The scores are divided into quartiles, or fourths, evenly on a 100 point scale.  The responses of the students are recorded based on the percentage of questions they answered correctly and what specific concept in the subject area that the question measured.  Since the standards for achievement vary from state to state, the Terra Nova measures students on a national scale for accuracy.  The expected outcomes are measured on what is known as a standard "bell curve." 

92% of MCA students finished with a "high average" or "above average" percentile rank in two of the three core subject areas of mathematics, reading skills or language skills.  

As a private school with small class sizes and the expectation of higher student achievement, we would expect the class average composite scores on the Terra Nova to fall between the 60th and 70th percentile.  Ours are a little higher than that, ranging from the 65th to the 75th percentile.  But that puts us achieving scores which are about 15% higher than those of the public school system.  The test is based on national standards, so those numbers are excellent numbers. 

In addition to this assessment, our third grade students took a standardized math exam in October and scored about 15% higher than the national norms.  So if you wanted proof of the academic excellence of the curriculum and instruction at MCA, there it is. 





Sunday, June 2, 2019

Catch This Vision

For who among men knows the thoughts of a man except the spirit of the man that is within him?  In the same way, no one knows the thoughts of God except the Spirit of God.  Now we have not received the spirit of the world but the Spirit who comes from God , so that we may understand what has been freely given to us by God.  We also speak these things, not in words taught by human wisdom, but in those taught by the Spirit, explaining spiritual things to spiritual people.  I Corinthians 2:11-13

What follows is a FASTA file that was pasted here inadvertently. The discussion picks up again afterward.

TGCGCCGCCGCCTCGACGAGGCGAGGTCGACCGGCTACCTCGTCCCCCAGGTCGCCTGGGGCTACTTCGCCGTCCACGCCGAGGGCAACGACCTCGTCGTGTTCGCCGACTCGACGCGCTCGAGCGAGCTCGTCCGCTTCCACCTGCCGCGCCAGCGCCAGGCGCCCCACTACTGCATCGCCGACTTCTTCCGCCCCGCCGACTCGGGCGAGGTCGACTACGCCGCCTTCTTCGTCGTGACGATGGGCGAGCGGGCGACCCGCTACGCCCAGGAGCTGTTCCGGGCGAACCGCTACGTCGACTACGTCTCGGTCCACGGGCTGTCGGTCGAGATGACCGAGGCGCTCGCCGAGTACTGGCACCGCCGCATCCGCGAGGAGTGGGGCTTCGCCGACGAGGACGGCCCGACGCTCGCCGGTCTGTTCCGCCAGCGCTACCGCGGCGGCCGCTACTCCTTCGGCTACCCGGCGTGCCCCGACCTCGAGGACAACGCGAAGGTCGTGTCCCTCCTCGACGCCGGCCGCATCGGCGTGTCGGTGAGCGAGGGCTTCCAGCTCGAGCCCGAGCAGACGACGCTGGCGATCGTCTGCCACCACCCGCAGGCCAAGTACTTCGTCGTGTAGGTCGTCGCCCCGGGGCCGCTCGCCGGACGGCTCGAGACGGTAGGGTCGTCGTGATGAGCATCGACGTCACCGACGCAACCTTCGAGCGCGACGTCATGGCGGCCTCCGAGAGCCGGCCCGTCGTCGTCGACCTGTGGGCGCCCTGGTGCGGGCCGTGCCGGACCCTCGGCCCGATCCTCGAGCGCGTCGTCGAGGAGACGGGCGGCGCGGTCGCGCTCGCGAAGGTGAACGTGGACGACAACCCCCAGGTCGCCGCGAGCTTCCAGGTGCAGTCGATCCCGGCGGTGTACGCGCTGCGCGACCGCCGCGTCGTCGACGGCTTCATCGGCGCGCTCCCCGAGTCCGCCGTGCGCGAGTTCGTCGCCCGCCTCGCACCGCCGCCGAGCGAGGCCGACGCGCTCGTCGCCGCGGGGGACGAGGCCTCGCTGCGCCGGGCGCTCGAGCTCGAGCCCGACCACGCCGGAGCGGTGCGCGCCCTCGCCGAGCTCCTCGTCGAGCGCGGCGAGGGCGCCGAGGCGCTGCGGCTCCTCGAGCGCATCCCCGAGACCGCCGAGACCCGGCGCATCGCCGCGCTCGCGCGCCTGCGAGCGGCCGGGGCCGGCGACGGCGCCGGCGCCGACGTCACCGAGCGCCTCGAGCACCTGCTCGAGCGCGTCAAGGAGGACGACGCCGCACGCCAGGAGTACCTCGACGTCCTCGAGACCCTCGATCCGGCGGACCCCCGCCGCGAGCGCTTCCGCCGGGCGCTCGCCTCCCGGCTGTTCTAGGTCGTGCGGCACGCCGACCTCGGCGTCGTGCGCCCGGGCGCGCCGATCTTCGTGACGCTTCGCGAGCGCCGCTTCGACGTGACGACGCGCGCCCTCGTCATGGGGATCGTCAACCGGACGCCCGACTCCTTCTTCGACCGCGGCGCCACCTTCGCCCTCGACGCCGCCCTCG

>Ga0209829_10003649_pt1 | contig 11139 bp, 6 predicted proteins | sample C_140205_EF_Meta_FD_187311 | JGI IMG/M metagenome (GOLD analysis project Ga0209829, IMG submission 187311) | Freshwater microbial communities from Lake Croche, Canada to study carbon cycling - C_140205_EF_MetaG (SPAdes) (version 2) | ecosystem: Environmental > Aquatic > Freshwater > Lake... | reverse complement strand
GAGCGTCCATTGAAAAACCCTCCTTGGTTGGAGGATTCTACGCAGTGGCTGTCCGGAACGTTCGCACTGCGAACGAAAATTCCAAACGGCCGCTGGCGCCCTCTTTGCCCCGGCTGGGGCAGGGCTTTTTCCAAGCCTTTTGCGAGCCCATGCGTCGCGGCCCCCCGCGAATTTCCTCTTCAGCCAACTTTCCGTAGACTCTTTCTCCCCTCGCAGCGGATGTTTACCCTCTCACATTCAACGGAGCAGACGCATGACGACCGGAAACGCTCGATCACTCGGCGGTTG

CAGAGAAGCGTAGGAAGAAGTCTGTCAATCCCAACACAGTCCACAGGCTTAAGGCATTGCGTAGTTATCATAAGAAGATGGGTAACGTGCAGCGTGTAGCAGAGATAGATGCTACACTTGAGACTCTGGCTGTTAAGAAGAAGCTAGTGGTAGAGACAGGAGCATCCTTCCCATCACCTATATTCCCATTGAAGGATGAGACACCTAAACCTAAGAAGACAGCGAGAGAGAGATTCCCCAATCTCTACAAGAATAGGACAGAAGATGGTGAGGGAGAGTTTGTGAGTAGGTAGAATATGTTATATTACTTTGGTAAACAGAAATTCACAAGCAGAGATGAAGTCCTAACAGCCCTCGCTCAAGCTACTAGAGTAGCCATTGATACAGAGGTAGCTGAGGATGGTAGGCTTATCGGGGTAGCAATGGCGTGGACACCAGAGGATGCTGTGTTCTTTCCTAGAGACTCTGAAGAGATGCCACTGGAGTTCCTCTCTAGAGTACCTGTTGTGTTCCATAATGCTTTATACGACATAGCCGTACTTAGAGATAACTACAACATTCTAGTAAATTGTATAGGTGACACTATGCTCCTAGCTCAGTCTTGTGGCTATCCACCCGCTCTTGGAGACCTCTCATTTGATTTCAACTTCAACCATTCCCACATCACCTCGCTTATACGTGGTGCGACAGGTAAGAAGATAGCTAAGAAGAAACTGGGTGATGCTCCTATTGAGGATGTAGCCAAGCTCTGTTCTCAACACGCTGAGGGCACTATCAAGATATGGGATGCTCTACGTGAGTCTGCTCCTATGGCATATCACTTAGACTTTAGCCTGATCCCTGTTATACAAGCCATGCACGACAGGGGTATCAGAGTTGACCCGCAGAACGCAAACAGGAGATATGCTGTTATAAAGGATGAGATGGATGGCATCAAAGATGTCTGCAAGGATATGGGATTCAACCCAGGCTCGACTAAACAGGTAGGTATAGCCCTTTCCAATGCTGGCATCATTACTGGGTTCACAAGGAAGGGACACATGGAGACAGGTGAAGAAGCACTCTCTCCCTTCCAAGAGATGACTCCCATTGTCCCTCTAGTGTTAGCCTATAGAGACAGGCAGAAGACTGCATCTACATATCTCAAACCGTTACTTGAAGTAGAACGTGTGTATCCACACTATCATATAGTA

About a hundred years ago or so, give or take a few years here and there, the public education system in the United States was developing into its current form of schools supported by various levels of public funds including state and federal funding.  The reasoning behind that was to expand the reach of public schools so that equal opportunity existed in rural areas as well as the cities, so that business had access to a trained and educated workforce and because the preservation of the American Republic depended on an educated electorate.

The Catholic Church discovered that the public school system wasn't ideally suited to provide education to its children because it was overwhelmingly influenced by Protestants in its approach to education and in the daily routines for students which included prayer and Bible reading.  So the Catholic church in America set out to establish and develop a school system of its own, in which Catholic students would be taught the principles and beliefs of the Catholic faith alongside the objectives for math, science, social studies and language arts.  Over time, the structure of the church through its parishes and dioceses dedicated huge amounts of money to what they termed "Christian education" which meant the education of the church's children.  They determined to make it possible for every Catholic child in America to attend a Catholic school if they desired, and they strongly encouraged that desire.